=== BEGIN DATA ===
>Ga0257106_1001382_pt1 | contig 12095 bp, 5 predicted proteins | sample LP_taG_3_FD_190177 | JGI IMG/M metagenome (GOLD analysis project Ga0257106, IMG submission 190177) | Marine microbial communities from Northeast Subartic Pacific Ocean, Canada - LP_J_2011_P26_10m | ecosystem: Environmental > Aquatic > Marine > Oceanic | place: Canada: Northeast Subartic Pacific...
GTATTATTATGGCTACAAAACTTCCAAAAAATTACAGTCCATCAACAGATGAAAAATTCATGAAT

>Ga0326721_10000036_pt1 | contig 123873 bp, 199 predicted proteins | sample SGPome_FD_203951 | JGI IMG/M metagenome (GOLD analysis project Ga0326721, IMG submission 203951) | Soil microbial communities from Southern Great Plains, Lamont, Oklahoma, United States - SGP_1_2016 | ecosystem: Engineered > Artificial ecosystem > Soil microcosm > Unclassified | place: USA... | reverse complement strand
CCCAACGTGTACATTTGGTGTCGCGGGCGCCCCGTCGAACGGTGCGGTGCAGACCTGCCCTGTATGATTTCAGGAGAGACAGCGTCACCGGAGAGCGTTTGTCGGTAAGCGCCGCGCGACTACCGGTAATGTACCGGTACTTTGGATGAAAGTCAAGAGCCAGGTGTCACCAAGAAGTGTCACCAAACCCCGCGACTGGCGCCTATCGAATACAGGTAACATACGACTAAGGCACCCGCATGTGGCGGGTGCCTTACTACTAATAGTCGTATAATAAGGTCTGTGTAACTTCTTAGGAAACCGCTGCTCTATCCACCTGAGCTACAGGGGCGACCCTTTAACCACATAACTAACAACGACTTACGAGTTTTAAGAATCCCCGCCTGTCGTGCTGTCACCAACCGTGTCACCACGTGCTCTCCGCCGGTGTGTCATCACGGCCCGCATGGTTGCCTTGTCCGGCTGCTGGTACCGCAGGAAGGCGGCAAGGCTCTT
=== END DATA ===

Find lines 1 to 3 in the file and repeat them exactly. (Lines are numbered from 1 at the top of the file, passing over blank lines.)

>Ga0257106_1001382_pt1 | contig 12095 bp, 5 predicted proteins | sample LP_taG_3_FD_190177 | JGI IMG/M metagenome (GOLD analysis project Ga0257106, IMG submission 190177) | Marine microbial communities from Northeast Subartic Pacific Ocean, Canada - LP_J_2011_P26_10m | ecosystem: Environmental > Aquatic > Marine > Oceanic | place: Canada: Northeast Subartic Pacific...
GTATTATTATGGCTACAAAACTTCCAAAAAATTACAGTCCATCAACAGATGAAAAATTCATGAAT

>Ga0326721_10000036_pt1 | contig 123873 bp, 199 predicted proteins | sample SGPome_FD_203951 | JGI IMG/M metagenome (GOLD analysis project Ga0326721, IMG submission 203951) | Soil microbial communities from Southern Great Plains, Lamont, Oklahoma, United States - SGP_1_2016 | ecosystem: Engineered > Artificial ecosystem > Soil microcosm > Unclassified | place: USA... | reverse complement strand